Combination of Serum NSE, S100B Can Measure Activity in SLE, Study Finds

Levels of the 2 markers appeared to indicate both the presence of SLE and disease activity levels.

A small study of patients with systemic lupus erythematosus (SLE) suggests that serum neuron-specific enolase (NSE) combined with serum S100B protein can be an effective means to track damage to the central nervous system (CNS), but the authors of a new report say research with a larger data set will be needed before the results can be used as a prognostic tool.

The report was published in Contrast Media & Molecular Imaging.

The authors of the 980th Hospital of People’s Liberation Army Joint Logistics Support Force, in China, wrote that existing measures of SLE disease activity, such as the SLE Disease Activity Index (SLEDAI), can be valuable tools. However, they also suffer from untimeliness, instability, and human error. On the other hand, biochemical markers can provide a fast and accurate picture of patients’ conditions, they said.

Two meaningful serum markers in SLE are NSE and S100B protein, the investigators argued. Previous research has associated NSE levels with advanced disease and poor histological types, but they said the specificity of serum NSE in SLE diagnosis is lower than the sensitivity. On the other hand, the specificity of S100B protein is higher than the sensitivity.

“Therefore, the diagnostic criteria of SLE should be combined with S100B protein,” the authors said. “However, the sensitivity and specificity of these 2 markers in SLE are rarely studied.”

The investigators recruited 60 patients with SLE and divided them into 3 groups of 20 patients each based on mild, moderate, or severe disease activity level. In addition, 60 healthy controls who underwent physical examinations at the same hospital were included. There were no significant differences in sex, age, marital status, or education level between the SLE and control groups nor between the 3 SLE activity groups.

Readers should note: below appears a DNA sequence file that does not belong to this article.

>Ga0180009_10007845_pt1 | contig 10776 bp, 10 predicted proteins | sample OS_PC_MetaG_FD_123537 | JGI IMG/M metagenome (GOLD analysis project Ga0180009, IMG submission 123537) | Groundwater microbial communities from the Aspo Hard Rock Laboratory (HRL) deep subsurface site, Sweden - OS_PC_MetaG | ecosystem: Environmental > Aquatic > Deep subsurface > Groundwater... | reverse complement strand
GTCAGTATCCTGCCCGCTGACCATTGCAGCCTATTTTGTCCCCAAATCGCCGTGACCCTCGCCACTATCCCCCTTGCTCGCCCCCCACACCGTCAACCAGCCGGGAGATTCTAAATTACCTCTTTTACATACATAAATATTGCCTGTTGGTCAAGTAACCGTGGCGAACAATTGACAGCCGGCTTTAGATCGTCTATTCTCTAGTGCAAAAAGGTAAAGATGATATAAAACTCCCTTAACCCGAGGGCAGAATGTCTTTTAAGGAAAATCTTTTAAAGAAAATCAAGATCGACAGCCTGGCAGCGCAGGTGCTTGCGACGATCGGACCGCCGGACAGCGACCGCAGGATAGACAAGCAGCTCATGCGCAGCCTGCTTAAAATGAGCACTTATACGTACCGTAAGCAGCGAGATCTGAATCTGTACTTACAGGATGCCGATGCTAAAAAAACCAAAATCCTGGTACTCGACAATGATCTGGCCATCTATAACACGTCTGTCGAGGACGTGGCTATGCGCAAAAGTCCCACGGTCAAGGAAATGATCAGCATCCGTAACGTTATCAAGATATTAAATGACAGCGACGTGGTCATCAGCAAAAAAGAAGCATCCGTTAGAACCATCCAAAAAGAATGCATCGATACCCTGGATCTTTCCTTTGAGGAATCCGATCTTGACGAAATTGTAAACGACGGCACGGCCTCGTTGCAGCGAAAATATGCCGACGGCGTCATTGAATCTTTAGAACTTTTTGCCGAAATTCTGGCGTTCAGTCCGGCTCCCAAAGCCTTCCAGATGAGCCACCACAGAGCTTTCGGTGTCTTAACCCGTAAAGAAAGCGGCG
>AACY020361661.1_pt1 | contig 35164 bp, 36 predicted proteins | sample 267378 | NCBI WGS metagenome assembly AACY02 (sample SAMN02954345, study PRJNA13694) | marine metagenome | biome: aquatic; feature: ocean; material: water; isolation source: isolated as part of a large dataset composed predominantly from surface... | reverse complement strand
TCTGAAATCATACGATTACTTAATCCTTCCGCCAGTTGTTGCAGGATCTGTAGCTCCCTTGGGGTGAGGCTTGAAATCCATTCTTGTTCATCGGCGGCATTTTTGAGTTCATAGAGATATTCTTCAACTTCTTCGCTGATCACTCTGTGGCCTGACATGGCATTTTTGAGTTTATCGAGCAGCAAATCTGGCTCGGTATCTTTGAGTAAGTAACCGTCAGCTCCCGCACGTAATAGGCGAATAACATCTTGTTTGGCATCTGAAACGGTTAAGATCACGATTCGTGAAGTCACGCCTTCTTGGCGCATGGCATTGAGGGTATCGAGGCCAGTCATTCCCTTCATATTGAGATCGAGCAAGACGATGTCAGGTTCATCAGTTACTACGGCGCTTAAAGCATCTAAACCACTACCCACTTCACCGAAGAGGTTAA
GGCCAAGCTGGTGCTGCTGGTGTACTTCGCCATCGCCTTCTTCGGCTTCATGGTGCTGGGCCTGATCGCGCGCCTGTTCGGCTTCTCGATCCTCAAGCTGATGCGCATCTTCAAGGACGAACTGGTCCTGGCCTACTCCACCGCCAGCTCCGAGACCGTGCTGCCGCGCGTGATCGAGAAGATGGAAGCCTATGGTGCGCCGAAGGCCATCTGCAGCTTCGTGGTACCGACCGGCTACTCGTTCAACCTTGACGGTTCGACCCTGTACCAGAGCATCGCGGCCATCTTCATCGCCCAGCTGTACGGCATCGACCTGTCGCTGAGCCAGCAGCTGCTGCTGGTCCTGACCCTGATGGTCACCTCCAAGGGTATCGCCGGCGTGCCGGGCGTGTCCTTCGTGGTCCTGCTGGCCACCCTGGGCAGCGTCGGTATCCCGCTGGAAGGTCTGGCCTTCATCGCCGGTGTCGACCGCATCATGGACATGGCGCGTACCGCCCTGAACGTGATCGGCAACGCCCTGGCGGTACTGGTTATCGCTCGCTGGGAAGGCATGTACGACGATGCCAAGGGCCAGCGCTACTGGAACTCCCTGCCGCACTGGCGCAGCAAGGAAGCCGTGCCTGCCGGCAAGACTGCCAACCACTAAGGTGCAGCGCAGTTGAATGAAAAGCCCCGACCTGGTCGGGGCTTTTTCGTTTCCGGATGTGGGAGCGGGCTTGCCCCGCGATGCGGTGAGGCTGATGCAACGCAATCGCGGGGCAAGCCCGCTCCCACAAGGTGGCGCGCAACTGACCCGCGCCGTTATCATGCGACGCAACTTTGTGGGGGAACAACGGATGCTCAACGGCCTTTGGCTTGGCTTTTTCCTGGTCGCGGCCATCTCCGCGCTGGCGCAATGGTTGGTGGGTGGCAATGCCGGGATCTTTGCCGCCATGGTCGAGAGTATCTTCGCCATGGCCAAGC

The authors found that levels of S100B protein and NSE were higher in the SLE group compared with the control group. Furthermore, they found S100B and NSE levels increased in patients with SLE as disease severity increased.

“With the increase of SLE activity, serum S100B and NSE levels gradually increased, and the data difference was statistically significant,” the authors said.

The investigators next used a receiver operating characteristic (ROC) curve to evaluate the diagnostic value of the 2 markers. They found the markers were most effective when used in combination, rather than individually.

“The levels of serum S100B protein and NSE had a certain value in the diagnosis of SLE, while the combined diagnosis was of higher value, sensitivity, and specificity in the diagnosis of SLE,” they wrote.

The authors said their data suggest the 2 metrics, in combination, are “very sensitive indicators” to judge CNS damage, but they said their study alone is insufficient to create a tool for clinical use. They noted, for instance, that there are as many as 19 classifications for neuropsychiatric SLE (NPSLE), and their study included just 60 patients total.

“[S]o the relationship between S100B protein, NSE levels, and various NPSLE and their exact application value in diagnosing the disease and judging the prognosis needs to be confirmed by expanding the number of cases,” they concluded.

Reference

Chen J, Yan Cheng, Zhang X, Wang F, Chuai X. Clinical value of serum neuron-specific enolase combined with serum S100B protein in the diagnosis of systemic lupus erythematosus. Contrast Media Mol Imaging. Published online May 9, 2022. doi:10.1155/2022/9390991